Designed in collaboration with Limbs & Things, IDC developed a realistic arm model to represent a Colles' fracture. The result was an adjustable model to help trainee doctors practice Colles’ fracture reduction techniques and plastering.
Limbs & Things are a leader in producing models of human anatomy for use in medical training and simulation. IDC were tasked with improving the performance, simplifying the assembly, and adapting the design to be manufacturable.
IDC’s engineers were briefed to develop an anatomically accurate model that included the lower and upper arm. The model includes an internal mechanism that represents the fractured bone. This can be adjusted to different tensions to change the retraction force. The break itself needs to feel the same as a human wrist, with realistic anatomical detail for the muscle, skin and bone. The team also needed to consider the design for manufacture; minimising the number of components and simplifying the assembly. With the skin being constantly touched during training, it also has the option for a replaceable hand and skin.
Colles’ fractures are breaks in the radius bone, close to where the bone joins the wrist. The Colles’ fracture reduction technique is a non-invasive procedure to re-set the bone. To do this the clinician has to extend the fracture, and manipulate the hand into the correct position.
The Limbs & Things model aims to provide a realistic training experience for doctors to practice this complicated technique, as well as plastering the newly set arm. The design allows for common mistakes to occur such as a partially reduced fracture. If the arm is not held correctly when plastered it will pop back to the original state.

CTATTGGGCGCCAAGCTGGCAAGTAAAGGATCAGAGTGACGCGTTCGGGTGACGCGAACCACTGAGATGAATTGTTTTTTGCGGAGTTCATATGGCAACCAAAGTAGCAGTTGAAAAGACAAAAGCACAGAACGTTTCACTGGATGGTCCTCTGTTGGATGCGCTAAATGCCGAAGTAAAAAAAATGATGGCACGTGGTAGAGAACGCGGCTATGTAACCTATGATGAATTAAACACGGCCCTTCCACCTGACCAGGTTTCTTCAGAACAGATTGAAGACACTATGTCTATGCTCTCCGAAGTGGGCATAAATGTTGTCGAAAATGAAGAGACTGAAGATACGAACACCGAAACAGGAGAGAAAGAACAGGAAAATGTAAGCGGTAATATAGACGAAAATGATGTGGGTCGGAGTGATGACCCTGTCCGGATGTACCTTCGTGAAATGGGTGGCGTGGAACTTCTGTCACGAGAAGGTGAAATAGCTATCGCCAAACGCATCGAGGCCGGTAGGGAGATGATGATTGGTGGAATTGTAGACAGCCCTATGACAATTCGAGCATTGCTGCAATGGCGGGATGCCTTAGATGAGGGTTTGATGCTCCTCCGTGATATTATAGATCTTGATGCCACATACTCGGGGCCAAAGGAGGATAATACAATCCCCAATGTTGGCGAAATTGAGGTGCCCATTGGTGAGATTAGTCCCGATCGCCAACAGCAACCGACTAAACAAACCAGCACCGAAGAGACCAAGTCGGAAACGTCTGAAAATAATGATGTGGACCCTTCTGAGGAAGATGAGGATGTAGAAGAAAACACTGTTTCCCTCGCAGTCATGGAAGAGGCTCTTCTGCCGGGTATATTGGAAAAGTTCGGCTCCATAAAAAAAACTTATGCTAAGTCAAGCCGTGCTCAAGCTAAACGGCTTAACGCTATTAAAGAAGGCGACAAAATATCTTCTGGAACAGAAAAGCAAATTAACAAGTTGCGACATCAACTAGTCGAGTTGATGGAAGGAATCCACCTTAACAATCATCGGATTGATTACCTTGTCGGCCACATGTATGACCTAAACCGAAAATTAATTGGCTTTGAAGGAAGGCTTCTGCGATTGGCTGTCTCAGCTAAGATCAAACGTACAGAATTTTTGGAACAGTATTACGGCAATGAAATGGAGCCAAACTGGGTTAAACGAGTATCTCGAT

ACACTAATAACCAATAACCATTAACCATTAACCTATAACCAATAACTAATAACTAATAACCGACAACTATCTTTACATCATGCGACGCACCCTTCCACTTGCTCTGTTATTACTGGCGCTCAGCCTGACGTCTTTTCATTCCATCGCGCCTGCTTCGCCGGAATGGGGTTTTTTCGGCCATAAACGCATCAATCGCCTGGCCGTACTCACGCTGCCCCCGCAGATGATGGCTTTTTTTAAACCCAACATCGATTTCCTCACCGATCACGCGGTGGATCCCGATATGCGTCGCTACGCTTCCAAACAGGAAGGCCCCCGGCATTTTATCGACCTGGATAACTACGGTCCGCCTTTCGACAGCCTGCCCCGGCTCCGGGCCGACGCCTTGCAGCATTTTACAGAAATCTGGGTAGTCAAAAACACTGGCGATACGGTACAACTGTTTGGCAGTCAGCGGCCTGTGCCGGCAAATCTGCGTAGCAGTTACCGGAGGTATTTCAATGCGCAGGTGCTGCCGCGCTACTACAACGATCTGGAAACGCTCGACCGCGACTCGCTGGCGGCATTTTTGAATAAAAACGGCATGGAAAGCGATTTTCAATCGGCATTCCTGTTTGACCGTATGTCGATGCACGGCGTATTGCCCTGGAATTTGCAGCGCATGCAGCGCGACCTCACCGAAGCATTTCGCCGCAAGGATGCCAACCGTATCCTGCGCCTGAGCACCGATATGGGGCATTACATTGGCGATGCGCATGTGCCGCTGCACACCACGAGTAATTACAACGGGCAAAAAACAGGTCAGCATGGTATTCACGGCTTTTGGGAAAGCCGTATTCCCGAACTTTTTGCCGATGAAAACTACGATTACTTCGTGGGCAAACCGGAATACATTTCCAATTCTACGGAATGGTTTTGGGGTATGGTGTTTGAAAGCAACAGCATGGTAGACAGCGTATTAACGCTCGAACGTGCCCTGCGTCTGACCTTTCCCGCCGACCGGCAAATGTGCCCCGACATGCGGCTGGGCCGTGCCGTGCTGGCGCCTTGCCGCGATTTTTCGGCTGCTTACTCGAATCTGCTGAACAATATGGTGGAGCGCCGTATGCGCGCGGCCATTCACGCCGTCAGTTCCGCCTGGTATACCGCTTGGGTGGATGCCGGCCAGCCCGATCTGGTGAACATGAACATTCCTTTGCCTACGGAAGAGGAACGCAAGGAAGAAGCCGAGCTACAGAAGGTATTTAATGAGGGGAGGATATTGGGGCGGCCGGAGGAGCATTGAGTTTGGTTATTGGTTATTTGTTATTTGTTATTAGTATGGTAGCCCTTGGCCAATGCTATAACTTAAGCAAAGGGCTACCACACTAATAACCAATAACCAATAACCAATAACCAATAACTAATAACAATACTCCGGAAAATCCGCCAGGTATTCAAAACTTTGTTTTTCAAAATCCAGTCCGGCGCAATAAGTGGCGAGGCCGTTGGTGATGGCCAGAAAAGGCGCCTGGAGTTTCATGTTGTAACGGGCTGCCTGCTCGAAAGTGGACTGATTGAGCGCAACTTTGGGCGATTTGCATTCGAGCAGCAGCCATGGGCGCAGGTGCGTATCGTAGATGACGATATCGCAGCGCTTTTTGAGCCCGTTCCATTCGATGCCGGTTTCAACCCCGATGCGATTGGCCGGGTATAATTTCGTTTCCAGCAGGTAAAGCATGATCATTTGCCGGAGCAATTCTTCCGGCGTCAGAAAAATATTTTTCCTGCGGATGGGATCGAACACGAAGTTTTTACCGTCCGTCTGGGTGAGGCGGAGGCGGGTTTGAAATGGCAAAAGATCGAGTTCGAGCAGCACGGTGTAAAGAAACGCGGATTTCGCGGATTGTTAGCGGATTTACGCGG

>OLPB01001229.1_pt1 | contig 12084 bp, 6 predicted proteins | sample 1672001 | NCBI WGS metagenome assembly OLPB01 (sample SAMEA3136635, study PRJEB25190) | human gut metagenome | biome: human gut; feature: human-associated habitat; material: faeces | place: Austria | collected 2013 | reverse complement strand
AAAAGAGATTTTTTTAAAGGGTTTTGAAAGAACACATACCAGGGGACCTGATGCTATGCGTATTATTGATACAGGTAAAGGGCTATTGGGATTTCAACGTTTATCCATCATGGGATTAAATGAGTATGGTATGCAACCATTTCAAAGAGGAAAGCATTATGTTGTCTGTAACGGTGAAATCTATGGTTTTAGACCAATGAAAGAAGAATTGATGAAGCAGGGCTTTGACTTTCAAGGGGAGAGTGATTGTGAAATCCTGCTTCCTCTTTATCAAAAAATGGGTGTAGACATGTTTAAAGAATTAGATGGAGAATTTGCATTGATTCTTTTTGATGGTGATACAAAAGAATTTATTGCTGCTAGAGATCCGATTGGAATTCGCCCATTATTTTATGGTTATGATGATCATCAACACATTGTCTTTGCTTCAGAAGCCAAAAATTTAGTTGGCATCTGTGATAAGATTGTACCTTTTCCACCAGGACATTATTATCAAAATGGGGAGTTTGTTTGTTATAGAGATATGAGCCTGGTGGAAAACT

The first challenge for IDC’s engineers was developing a design which mechanically simulated human wrist movement. The design was simplified from a number of strap components to a simple dual directional hinge with limiting features which made assembly easier.
Silicone was selected as the best material for a realistic skin, however the silicone’s low friction properties caused issues with the skin rotating around the inner structure of the arm and the skeletal structure of the hand. The team worked with our network of materials manufacturers to find a bonding material which was perfect for the job of bonding the two hand parts together. There are also a number of mechanical features to stop the skin sliding over the arm assembly.
The designers developed an all-in-one silicone skin piece which could be easily peeled off and replaced by the user if needed.
A key feature of the product is the ability to adjust the tension of the fracture retraction, which would enable progressive levels of difficulty in training to replicate the differences in muscle tension across the human population. The tension could be changed by adjusting a hidden screw located in the elbow.
The team also developed a clamping attachment on the upper arm, so the model could be fixed on a stand if needed. The skin was designed so that the internal mechanism and fixing features were hidden.
Design for manufacture was an important element of this project. Limbs & Things wanted to produce a design that could be 3D printed initially, and then injection moulded once volumes reached a suitable level. Much of the production was to be completed in-house by Limbs & Things.
The team was able to improve the performance at the same time as simplifying the assembly, successfully delivering a production ready design. The Colles’ Fracture Reduction Trainer is now in production and has received excellent feedback from clinicians.